4. Chevy Chase was mistakenly announced as the star of Airplane!.

Chevy Chase was erroneously announced as the star of Airplane! in a 1979 news item in The Hollywood Reporter.

5. The role of Roger Murdock was written with Pete Rose in mind.

Pete Rose was busy playing baseball when Airplane! was shot in August, so they cast Kareem Abdul-Jabbar instead.

6. Kareem Abdul-Jabbar got a pretty swanky carpet out of his Airplane! gig.

Kareem Abdul-Jabbar, Peter Graves, and Rossie Harris in Airplane! (1980)
Kareem Abdul-Jabbar, Rossie Harris, and Peter Graves in Airplane! (1980).
Paramount Home Entertainment

Kareem Abdul-Jabbar’s agent insisted on an extra $5000 to the original offer of a $30,000 salary so that the basketball legend could purchase an oriental rug he'd had his eye on.

7. Peter Graves thought the Airplane! script was "tasteless trash."

Peter Graves eventually found the humor in the film, including the pedophilia jokes, and agreed to play Captain Oveur. Graves's wife was glad he took the role; she laughed throughout the premiere screening.

8. No, the child actor playing young Joey didn't know what Peter Graves was actually saying.

Rossie Harris was only 9 years old when he played the role of Joey, so did not understand the humor in Turkish prisons, gladiator movies, or any of Oveur’s other comments. But by the time he turned 10 and saw the movie, Harris had apparently figured it out.

9. Airplane! marked Ethel Merman's final film appearance.

"The undisputed First Lady of the musical comedy stage” played a disturbed soldier who believed he was Ethel Merman. Merman passed away in 1984.

10. Michael Ehrmantraut from Breaking Bad and Better Call Saul was in Airplane!.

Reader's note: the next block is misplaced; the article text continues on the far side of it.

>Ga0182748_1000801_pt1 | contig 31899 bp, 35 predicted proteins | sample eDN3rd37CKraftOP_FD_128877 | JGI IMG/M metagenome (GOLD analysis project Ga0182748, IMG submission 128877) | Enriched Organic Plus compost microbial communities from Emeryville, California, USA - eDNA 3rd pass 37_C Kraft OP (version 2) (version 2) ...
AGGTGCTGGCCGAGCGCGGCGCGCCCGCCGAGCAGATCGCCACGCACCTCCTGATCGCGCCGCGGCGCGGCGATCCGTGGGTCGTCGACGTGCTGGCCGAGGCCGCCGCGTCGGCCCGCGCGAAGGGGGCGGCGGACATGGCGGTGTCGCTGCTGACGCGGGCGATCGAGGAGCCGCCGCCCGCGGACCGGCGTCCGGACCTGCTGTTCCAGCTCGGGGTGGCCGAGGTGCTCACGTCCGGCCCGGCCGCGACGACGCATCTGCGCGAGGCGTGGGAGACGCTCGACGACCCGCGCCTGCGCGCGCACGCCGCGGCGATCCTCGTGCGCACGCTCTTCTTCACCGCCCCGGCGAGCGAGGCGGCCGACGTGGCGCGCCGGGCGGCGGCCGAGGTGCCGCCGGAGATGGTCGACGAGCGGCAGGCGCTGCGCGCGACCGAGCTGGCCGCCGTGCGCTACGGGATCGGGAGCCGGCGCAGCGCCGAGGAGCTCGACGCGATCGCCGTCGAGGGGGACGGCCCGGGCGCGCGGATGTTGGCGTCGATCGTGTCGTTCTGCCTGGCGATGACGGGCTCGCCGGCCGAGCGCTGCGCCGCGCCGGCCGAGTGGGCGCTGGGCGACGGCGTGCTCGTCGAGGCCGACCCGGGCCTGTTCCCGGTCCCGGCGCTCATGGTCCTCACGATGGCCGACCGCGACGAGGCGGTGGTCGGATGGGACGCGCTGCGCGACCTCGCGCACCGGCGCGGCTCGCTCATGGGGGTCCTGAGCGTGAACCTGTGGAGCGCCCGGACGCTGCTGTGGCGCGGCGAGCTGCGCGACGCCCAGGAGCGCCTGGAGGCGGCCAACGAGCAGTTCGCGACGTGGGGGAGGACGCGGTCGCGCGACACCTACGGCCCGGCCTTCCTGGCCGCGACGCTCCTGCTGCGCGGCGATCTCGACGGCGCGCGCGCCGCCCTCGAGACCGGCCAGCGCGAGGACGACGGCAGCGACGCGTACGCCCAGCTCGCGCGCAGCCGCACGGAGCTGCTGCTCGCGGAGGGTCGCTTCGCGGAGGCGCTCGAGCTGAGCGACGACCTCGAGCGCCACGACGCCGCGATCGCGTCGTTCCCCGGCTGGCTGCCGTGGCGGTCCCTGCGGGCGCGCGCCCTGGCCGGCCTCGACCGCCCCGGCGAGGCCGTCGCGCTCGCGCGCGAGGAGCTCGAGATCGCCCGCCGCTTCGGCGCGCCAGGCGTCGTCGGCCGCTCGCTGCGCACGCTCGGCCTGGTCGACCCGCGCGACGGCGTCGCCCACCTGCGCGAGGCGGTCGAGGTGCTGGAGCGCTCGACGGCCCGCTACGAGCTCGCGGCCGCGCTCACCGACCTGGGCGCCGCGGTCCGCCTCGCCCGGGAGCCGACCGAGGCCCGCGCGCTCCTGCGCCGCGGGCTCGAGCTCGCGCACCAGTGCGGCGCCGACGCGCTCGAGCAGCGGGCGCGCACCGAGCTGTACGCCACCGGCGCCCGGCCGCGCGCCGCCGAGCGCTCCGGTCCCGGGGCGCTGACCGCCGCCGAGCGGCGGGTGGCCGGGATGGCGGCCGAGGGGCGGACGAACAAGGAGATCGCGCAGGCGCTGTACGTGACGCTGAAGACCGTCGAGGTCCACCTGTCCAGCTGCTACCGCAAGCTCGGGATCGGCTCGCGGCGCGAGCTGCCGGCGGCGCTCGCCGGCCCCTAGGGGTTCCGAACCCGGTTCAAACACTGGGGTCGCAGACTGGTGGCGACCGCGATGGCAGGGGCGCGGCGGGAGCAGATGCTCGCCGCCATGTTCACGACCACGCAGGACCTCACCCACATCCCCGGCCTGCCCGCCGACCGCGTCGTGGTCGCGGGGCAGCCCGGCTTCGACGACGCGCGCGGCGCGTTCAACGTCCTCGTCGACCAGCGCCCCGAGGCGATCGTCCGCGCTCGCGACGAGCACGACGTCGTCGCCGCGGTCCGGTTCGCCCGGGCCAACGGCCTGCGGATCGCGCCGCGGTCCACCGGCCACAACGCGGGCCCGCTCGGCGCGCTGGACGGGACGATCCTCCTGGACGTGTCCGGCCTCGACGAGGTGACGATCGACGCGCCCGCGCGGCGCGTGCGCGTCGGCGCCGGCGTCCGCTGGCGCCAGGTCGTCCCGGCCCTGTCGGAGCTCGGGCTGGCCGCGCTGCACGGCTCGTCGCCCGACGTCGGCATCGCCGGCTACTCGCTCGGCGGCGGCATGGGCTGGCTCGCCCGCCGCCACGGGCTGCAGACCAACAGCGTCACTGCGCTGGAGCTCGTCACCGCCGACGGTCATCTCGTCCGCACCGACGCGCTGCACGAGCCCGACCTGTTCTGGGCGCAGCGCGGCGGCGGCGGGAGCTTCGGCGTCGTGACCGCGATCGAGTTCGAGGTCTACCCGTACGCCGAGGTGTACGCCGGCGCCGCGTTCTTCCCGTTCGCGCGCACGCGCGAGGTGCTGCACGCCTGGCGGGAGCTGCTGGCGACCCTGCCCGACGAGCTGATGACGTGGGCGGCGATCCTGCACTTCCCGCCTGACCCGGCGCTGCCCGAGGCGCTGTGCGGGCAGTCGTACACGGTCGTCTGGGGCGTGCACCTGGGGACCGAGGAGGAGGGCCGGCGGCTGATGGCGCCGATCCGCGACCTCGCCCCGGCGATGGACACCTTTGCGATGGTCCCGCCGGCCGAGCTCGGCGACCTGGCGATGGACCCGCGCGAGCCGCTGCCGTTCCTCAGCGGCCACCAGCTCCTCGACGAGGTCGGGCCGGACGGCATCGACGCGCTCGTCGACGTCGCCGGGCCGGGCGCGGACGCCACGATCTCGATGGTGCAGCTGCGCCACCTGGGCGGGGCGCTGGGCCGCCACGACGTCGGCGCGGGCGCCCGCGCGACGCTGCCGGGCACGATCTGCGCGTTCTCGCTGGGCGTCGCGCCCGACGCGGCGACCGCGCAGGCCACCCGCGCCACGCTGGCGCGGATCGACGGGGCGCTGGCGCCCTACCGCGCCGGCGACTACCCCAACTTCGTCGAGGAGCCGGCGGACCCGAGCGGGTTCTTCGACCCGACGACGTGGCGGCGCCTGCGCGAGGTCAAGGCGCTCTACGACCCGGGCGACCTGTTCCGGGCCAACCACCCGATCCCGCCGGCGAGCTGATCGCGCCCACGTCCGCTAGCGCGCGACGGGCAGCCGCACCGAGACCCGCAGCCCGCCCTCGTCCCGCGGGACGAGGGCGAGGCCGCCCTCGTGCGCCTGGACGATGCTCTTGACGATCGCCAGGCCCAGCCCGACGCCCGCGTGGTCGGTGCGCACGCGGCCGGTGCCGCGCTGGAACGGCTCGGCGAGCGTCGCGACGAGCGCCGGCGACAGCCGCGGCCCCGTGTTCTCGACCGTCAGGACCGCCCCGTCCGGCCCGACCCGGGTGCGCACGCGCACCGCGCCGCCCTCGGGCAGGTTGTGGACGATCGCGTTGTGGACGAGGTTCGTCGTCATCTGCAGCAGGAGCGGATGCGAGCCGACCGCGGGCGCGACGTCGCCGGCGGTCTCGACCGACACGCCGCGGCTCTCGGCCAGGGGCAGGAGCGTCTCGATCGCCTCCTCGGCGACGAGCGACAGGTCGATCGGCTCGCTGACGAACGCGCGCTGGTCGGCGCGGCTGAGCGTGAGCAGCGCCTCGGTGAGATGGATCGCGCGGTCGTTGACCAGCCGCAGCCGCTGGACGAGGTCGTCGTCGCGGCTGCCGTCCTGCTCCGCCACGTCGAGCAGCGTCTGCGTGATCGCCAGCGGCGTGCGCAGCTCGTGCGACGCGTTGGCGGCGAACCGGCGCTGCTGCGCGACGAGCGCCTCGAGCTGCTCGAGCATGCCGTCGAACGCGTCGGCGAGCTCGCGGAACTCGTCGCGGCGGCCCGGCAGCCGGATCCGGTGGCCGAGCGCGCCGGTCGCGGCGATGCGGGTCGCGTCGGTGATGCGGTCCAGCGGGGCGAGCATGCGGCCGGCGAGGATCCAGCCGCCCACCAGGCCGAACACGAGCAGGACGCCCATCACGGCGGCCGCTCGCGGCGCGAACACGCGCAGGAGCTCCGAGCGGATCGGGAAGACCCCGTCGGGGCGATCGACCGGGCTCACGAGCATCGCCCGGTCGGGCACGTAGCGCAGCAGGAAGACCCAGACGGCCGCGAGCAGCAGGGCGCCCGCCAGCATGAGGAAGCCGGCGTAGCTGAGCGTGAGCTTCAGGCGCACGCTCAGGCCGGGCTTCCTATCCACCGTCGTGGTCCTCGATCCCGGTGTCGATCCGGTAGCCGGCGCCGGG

Jonathan Banks plays air traffic controller Gunderson.

11. Airplane!'s three-director setup caused legal problems.

The Directors Guild of America ruled that Abrahams and the two Zuckers couldn’t all be credited for directing a movie, nor be credited under the single “fictitious name of Abrahams N. Zuckers.” A DGA rep was on set to make sure that only Jerry Zucker spoke to the actors. What he saw was Jerry Zucker next to the camera, who would then go to a nearby trailer where the other two were watching the takes on a video feed, and come back to give notes to the actors after conferring with his partners. A DGA executive board eventually gave the three one-time rights to all share the credit.

12. A BIT ABOUT BLIND POLISH AIRLINE PILOTS WAS WRITTEN AND FILMED.

Blind singer José Feliciano, and lookalikes of blind singers Ray Charles and Stevie Wonder, played Polish airline co-pilots. The Polish-American League protested, and it was determined by the writer-directors that the idea wasn’t funny enough to stay in the movie.

13. Robert Hays was starring in a TV show at the same time he was filming Airplane!

Robert Hays, the actor who played Ted Striker, had to race back and forth between the sets of Angie and Airplane! for two very busy weeks. The theme song to Angie was performed by the one and only Maureen McGovern.

14. Robert Hays was—and is—a licensed pilot.

He can even fly the ones with four engines.

15. Leslie Nielsen had a lot of fun with his fart machine.

Leslie Nielsen sold portable fart machines for $7 apiece on set, causing a brief epidemic of fart noises emanating from most of the cast and crew and delaying production. When they were shooting Hays’s close-up, Nielsen used the machine after every other word of his line, “Mr. Striker, can you land this plane?”

16. Stephen Stucker came up with all of Johnny's lines.

Lloyd Bridges and Stephen Stucker in Airplane! (1980)
Stephen Stucker and Lloyd Bridges in Airplane! (1980).
Paramount Home Entertainment

Stephen Stucker was a member of the Kentucky Fried Theater. His line “Me John, Big Tree” was part of an old riff he used to do, which continued with him going down on his knees and putting an ear to the ground to hear when a wagon train was arriving.

17. The original rough cut of Airplane! was 115 minutes long.

After screenings at three college campuses and two theaters, the film was cut down to 88 minutes.